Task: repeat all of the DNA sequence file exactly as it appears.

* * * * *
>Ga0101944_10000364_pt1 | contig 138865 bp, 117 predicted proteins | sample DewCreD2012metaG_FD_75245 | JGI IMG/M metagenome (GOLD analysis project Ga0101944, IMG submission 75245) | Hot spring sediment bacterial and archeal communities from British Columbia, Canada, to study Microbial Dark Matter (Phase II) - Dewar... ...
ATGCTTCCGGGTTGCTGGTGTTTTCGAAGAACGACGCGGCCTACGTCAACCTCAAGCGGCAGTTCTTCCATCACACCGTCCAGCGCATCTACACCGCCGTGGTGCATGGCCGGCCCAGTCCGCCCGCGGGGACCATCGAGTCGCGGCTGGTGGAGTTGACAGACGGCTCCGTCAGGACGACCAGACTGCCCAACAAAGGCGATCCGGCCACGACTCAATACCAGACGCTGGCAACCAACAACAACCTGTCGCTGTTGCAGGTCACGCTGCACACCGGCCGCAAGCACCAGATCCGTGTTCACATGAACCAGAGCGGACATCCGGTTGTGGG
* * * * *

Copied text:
>Ga0101944_10000364_pt1 | contig 138865 bp, 117 predicted proteins | sample DewCreD2012metaG_FD_75245 | JGI IMG/M metagenome (GOLD analysis project Ga0101944, IMG submission 75245) | Hot spring sediment bacterial and archeal communities from British Columbia, Canada, to study Microbial Dark Matter (Phase II) - Dewar... ...
ATGCTTCCGGGTTGCTGGTGTTTTCGAAGAACGACGCGGCCTACGTCAACCTCAAGCGGCAGTTCTTCCATCACACCGTCCAGCGCATCTACACCGCCGTGGTGCATGGCCGGCCCAGTCCGCCCGCGGGGACCATCGAGTCGCGGCTGGTGGAGTTGACAGACGGCTCCGTCAGGACGACCAGACTGCCCAACAAAGGCGATCCGGCCACGACTCAATACCAGACGCTGGCAACCAACAACAACCTGTCGCTGTTGCAGGTCACGCTGCACACCGGCCGCAAGCACCAGATCCGTGTTCACATGAACCAGAGCGGACATCCGGTTGTGGG